Gold’s an imperfect hedge, but still attractive

Russ discusses the themes supporting gold, despite its mixed record recently as a hedge.

One of the many challenges of defending gold: Even its advocates can’t agree on why to own it. Many consider gold a hedge against inflation. Others suggest it is a long-term hedge against a depreciating dollar and/or stock market risk.

My own view tends towards the latter. By this measure gold has had a mediocre crisis but a very good year. I last recommended gold in early March. Depending on your time horizon, this was either a timely call or one that widely missed the mark. Between the February high and the March low gold sank around 9%, proving itself a fickle hedge. However, since the March bottom gold has surged more than 20% and is now challenging levels last seen in 2012.

Given this erratic performance, how should investors think about gold going forward? While I still believe gold can serve as an efficient hedge against equity risk, March illustrated the asset’s Achilles heel: liquidity. During March’s volatility gold was sold, along with virtually every other asset, as investors scrambled to raise cash. But while holding gold was not particularly effective day-to-day, as the last three months have demonstrated we’re still in a regime favorable for gold. To that end, I would reiterate many of the same arguments I made in March, namely:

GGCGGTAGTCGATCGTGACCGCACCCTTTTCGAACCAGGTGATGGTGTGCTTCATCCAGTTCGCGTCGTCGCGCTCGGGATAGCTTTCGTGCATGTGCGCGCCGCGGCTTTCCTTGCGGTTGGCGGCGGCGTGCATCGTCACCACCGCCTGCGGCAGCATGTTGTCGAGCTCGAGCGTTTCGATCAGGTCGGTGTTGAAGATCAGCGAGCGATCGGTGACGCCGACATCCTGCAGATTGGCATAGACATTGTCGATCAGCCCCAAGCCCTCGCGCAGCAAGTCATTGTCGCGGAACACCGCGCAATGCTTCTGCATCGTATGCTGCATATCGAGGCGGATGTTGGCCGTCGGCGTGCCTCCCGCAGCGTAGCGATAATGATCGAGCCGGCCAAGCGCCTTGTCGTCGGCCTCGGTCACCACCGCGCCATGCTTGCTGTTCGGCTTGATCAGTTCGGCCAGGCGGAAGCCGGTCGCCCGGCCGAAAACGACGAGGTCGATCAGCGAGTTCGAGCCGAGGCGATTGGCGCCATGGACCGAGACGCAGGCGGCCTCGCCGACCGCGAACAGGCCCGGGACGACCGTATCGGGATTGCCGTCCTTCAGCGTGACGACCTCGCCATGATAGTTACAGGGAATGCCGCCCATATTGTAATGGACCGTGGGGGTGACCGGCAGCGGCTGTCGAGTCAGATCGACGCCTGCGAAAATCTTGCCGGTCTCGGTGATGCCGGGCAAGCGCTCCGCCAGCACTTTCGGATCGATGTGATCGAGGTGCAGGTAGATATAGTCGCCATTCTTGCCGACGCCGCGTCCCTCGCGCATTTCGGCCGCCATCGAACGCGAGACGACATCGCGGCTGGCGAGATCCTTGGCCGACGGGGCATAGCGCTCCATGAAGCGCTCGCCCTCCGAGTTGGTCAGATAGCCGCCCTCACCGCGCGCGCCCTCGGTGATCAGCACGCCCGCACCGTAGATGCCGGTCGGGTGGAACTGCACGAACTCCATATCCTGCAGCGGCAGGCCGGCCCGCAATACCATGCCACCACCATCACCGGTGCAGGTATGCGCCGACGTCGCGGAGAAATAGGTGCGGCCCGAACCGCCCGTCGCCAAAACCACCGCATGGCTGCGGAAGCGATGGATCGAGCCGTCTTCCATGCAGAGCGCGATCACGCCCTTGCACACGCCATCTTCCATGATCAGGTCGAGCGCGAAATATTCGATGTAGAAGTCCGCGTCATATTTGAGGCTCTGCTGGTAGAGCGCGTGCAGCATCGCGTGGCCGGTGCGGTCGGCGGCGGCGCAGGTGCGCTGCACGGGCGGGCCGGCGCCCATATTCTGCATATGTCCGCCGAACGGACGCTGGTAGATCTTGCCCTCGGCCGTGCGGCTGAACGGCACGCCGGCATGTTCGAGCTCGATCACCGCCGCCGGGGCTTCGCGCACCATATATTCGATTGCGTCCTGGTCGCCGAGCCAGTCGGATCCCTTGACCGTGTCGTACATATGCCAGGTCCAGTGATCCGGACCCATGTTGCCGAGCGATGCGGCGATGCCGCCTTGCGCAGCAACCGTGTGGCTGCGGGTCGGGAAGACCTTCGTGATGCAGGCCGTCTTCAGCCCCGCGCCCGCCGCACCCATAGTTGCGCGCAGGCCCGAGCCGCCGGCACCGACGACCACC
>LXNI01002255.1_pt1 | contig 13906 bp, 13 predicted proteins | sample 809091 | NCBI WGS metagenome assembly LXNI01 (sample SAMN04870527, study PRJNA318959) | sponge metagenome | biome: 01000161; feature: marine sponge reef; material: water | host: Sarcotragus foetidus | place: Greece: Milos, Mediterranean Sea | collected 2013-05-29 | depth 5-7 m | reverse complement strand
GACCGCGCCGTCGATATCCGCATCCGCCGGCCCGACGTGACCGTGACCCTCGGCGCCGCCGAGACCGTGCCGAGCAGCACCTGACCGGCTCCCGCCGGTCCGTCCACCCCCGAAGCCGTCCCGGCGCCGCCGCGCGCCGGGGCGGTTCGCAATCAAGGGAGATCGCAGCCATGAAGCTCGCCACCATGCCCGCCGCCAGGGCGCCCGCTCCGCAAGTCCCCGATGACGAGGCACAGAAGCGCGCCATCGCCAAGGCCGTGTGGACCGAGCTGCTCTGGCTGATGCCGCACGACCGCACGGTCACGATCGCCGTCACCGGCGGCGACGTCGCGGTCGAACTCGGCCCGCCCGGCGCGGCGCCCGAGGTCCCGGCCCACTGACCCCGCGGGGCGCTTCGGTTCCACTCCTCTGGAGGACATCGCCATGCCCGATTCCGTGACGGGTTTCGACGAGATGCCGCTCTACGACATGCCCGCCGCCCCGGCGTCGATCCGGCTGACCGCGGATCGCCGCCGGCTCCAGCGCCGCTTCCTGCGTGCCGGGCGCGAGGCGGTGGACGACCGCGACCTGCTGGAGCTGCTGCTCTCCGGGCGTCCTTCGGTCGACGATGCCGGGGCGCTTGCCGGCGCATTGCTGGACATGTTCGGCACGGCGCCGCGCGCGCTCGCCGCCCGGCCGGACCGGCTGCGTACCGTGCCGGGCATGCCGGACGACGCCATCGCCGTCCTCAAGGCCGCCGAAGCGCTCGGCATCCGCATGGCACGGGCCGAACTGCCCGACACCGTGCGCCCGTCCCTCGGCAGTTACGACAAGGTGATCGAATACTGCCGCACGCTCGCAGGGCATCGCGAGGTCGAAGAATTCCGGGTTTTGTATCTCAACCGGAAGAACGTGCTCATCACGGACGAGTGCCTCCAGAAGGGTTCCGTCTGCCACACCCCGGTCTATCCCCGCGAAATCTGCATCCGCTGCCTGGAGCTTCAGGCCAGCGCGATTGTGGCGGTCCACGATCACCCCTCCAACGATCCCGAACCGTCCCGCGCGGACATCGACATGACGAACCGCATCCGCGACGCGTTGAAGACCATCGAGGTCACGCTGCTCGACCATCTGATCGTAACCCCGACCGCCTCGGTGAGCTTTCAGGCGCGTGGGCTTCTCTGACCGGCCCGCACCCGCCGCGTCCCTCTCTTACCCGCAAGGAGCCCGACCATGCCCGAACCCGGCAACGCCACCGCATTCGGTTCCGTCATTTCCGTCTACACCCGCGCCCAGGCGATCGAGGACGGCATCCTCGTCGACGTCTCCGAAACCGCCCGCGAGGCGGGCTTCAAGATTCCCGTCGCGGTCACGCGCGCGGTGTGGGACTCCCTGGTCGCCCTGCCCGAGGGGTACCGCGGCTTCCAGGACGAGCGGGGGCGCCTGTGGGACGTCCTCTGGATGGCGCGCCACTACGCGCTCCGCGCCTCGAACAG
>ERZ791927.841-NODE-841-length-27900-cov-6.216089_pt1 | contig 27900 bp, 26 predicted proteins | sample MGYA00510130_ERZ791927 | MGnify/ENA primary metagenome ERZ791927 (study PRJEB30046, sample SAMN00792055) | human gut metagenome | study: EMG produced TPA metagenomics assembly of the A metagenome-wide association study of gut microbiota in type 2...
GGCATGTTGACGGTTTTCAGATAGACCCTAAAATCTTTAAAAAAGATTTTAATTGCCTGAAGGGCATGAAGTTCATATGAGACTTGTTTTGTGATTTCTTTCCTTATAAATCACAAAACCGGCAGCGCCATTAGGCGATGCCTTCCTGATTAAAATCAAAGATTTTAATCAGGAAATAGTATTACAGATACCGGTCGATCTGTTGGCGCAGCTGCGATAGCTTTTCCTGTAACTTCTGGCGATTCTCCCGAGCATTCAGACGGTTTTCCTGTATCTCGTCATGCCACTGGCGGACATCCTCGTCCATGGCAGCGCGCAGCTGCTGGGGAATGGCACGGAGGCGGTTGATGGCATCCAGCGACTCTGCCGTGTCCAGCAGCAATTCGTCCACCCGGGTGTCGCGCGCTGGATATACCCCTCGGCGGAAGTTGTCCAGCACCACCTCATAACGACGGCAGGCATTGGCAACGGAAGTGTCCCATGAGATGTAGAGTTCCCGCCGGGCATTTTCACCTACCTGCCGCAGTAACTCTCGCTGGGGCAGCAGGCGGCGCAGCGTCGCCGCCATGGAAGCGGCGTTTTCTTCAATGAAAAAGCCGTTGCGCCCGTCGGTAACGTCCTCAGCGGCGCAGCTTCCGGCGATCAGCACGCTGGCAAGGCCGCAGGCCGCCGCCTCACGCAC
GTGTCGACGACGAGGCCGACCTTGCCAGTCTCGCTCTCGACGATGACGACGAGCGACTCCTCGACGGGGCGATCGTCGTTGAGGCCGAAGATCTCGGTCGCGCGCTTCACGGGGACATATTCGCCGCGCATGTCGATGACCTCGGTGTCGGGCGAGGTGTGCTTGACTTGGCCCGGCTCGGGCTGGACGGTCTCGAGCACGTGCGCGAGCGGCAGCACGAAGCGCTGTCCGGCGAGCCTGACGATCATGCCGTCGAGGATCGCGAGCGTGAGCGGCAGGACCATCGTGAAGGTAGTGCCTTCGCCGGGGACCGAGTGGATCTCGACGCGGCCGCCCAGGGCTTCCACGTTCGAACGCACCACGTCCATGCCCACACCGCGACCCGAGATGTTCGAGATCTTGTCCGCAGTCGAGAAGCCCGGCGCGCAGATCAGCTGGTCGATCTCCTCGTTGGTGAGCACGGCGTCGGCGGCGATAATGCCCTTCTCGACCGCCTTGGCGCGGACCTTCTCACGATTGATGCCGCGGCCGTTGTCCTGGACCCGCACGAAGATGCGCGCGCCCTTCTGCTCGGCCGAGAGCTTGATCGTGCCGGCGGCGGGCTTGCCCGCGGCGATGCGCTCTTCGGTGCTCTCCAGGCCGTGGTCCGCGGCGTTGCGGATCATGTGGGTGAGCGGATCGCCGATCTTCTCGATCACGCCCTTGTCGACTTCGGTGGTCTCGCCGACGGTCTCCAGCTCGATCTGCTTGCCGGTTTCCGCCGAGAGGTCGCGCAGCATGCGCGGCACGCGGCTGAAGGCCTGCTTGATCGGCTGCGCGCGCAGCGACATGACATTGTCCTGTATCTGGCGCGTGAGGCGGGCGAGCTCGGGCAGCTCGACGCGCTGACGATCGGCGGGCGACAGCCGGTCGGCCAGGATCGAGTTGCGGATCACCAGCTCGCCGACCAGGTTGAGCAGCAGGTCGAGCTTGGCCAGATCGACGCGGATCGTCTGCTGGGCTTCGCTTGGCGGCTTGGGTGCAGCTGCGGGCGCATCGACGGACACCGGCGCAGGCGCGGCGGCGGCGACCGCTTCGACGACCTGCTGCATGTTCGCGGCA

The dollar is contained. The Dollar Index (DXY) is down 5% from its March peak and is trading right in the middle of its five-year range. With global central banks all pegging short-term rates near zero, the dollar is likely to remain range bound, removing a potential headwind for gold.

Real rates are negative and likely to stay that way. One of the factors I cited in March was negative real, or inflation-adjusted interest rates. Focusing on the 10-year part of the yield curve, real rates are -0.65% and likely to remain negative as the world’s central banks aggressively add to their balance sheets (see Chart 1). Negative real yields are arguably the most important factor supporting gold. With nominal rates close to zero and negative after inflation, there is no longer an opportunity cost to holding gold, since it produces no income.

Central bank balance sheets in U.S. Dollars

Central bank balance sheets in U.S. dollors

Source: Bloomberg, as of 6/24/20

Volatility has not been banished. While the Federal Reserve has calmed markets, there is a limit to what they can accomplish. Investors are still contending with an unprecedented health risk, an uneven recovery and the potential for a variety of policy shifts depending upon the November election results. Volatility will continue to experience episodic bursts, as it did last week. Given the types of uncertainties we’re facing, i.e. slow and uneven growth we’re likely to see a persistent bid for gold.

My verdict on gold going forward: It’s an imperfect hedge but still a buy. As I discussed back in March, beyond the human toll the corona virus represents a lingering threat to the economy. Even under a good outcome, investors are looking at a prolonged period of uncertainty. This scenario, combined with negative real rates, should keep gold moving higher.

Russ Koesterich
Russ Koesterich
Russ Koesterich, CFA, is a Portfolio Manager for BlackRock's Global Allocation Fund and is a regular contributor to The Blog.
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